An Iranian daily has taken a closer look at Iran’s capital market and its dire need for absorbing foreign investment in the post-sanctions era.
Iran Investment Institutions Association (IIIA) on Tuesday (August 25) held a 23rd capital market working breakfast which focused on “Potential and opportunities of the Joint Comprehensive Plan of Action (JCPOA) for the capital market”.
Speakers took the podium in the meeting to talk, among other things, about economic and non-economic sanctions imposed by Western countries on Iran for its nuclear program; the timetable of lifting sanctions after the conclusion of the nuclear deal; the need for changing the contracts of the country’s financial market in keeping with international rules and regulations; and closer attention by the players on the capital market to a series of reforms to attract foreign investors after the termination of sanctions in the final quarter of the current Iranian year [December 22, 2015 – March 19, 2016].
Donya-e Eqtesad, an Iranian daily, on August 26 published a report on foreign investment in Iran’s capital market and speeches by three officials at this working breakfast. The following is the translation of part of what each speaker said in the meeting:
Sirous Naseri, a former Iranian nuclear negotiator
From the start, nuclear talks between Iran and the West focused on one core issue: writing the text of the Joint Comprehensive Plan of Action (JCPOA) to render it workable for a long period of time. In doing so, the Iranian negotiating team had a bumpy road ahead. From the very beginning of the talks, we knew that the US president lacked the powers to remove all sanctions and that the US Congress held partial sway over this matter. […]
All in all, what has been included in JCPOA sufficiently tells about the establishment of normal ties between Iran and Europe and paves the way for legal and real institutions [on both sides] to work together.
All legal institutes in Iran should watch for the provisions of their contracts [with their foreign counterparts], and they are expected to consult with Foreign Ministry officials – if need arises – so that the ministry can ease things through regulations.
The overall prospect is promising. Things will change rapidly. I hope we can see the inflow of capital so that the country can come out of recession, and efforts to boost economic growth and development can be given momentum.
Mohammad Saeedi, a member of the Board of Directors at the Social Security Investment Company (SSIC) and managing director of the Islamic Republic of Iran Shipping Lines (IRISL Group)
Under the Joint Comprehensive Plan of Action, Iran’s ties with the West will normalize, but there is one problem here: the pace of the private and public sectors in adapting themselves to the new conditions is slow and their knowledge of all aspects of the sanctions is limited.
The point is that as an investing institution we [at the Social Security Investment Company (SSIC)] are not ready to tap into the opportunities which will open up after the removal of sanctions. We are not ready for post-sanctions era which will start in February or March [next year].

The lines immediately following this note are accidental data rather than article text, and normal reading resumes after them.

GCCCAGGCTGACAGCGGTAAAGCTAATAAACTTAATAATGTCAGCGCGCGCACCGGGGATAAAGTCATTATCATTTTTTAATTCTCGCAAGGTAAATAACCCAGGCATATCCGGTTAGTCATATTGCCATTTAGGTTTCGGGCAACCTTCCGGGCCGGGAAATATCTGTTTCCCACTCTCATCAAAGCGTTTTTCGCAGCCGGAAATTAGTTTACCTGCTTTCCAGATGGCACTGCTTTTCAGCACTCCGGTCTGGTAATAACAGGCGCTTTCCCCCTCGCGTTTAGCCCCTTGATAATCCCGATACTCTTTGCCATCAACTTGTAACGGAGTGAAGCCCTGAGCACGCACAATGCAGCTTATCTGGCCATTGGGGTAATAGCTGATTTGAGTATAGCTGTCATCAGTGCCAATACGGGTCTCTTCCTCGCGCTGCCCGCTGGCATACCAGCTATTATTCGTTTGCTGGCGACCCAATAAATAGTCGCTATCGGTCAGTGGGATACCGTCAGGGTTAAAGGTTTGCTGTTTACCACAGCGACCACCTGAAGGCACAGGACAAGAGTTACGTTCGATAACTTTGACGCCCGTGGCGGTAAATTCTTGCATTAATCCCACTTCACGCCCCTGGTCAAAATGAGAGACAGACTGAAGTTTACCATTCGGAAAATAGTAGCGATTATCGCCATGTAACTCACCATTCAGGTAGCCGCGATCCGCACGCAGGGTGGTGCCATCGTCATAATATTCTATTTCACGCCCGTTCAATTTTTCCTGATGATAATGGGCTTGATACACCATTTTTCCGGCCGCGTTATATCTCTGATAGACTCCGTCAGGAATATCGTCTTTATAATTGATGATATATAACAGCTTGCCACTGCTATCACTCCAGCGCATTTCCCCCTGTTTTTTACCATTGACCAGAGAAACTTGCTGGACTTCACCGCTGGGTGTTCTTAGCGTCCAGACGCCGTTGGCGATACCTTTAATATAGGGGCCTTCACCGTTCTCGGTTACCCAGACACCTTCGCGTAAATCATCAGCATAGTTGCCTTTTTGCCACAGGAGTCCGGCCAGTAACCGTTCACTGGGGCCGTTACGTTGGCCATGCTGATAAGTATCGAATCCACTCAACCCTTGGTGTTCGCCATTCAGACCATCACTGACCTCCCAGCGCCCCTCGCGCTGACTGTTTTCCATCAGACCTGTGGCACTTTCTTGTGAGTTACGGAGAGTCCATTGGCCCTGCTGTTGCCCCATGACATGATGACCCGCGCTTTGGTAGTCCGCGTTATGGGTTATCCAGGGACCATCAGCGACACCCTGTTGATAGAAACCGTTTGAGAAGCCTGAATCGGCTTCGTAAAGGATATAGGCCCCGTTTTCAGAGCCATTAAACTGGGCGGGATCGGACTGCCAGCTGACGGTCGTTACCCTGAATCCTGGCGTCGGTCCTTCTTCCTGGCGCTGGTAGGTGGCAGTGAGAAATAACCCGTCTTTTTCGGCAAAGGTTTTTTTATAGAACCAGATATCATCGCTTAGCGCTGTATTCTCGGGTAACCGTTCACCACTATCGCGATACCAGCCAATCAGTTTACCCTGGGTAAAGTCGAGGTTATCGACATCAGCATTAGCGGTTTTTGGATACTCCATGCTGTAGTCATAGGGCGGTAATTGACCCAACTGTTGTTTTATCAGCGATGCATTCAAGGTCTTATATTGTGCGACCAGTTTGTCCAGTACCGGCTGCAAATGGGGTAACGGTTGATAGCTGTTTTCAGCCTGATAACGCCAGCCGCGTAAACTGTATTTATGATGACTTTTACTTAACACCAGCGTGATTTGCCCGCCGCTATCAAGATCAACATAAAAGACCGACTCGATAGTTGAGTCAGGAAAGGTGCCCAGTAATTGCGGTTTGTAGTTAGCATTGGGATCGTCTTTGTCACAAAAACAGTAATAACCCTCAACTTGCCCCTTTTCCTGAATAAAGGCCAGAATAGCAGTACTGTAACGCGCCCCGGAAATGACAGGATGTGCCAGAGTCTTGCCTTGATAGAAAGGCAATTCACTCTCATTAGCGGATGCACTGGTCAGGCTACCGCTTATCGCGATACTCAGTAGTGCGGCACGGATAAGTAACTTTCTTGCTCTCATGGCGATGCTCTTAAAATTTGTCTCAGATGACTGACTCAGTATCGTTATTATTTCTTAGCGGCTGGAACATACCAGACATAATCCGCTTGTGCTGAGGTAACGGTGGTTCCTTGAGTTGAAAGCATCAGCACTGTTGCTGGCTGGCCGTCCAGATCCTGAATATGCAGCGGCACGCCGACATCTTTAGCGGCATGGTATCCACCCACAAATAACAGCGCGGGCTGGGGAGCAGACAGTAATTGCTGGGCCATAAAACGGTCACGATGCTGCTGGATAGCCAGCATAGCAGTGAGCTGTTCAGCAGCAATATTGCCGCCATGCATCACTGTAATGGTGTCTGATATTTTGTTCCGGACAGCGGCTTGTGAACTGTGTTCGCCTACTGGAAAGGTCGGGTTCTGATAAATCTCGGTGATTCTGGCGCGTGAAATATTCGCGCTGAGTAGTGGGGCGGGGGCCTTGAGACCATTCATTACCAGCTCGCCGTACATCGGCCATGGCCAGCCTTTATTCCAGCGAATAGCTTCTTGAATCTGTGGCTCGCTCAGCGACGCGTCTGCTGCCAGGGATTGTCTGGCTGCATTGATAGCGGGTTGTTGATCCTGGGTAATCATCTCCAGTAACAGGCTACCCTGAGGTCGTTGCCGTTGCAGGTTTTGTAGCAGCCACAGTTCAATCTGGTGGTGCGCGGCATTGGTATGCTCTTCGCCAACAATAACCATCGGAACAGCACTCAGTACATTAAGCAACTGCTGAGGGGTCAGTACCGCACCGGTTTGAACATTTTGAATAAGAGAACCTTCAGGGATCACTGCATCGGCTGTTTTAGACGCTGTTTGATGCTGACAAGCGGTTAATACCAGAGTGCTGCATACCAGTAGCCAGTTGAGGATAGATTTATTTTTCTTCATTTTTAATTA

Unpreparedness to draw up [new] investment contracts is now a downside as far as absorption of foreign investment goes. Productive talks have been launched. Over time, ties between Iran and Western countries will change. We need to get prepared for such days down the line. […]
A number of contracts which entail the financial and insurance rights [of the two sides] should be drawn up in line with new conditions in the world. These contracts can be used for partnerships with foreign investors.
Kourosh Taherfar, an advisor to director of the Organization for Investment Economic and Technical Assistance of Iran (OIETAI)
Currently, foreigners have invested $0.5b in the Securities and Exchange Organization of Iran (SEO) which adds up to about 0.5 percent of the overall capital at the SEO. Based on national rules, this number can rise to up to 20 percent.
A working group has been formed to spur foreign investment. It is expected to remove obstacles standing in the way of foreign investment, both direct and indirect.
We need to examine the country’s investment strategy to determine whether the void created stems from legal obstacles or from adoption of different tactics by [different governments] in the past. When these ambiguities are removed, we can establish a strong bond between the [capital] market and foreign investment.
We cannot pursue the previous trends and enter talks with financing banks. Things have changed and we will witness remarkable progress on the economic front in the next two years. Besides a strong will, we need new methods to attract foreign investors and properly exploit the current opportunities.
The way companies release their financial statements should undergo change. Foreign investors cannot come to terms with the ways our companies release their financial reports. In order to make the stock exchange attractive to foreign investors, we need to take some measures, the minimum of which are: launching the English version of company websites, establishing bilingual CODAL financial reporting [Comprehensive Database Of All Listed Companies, a system to put corporal reports out], offering English analysis of bourse activities and setting up overseas branches for investing and financial institutions and companies.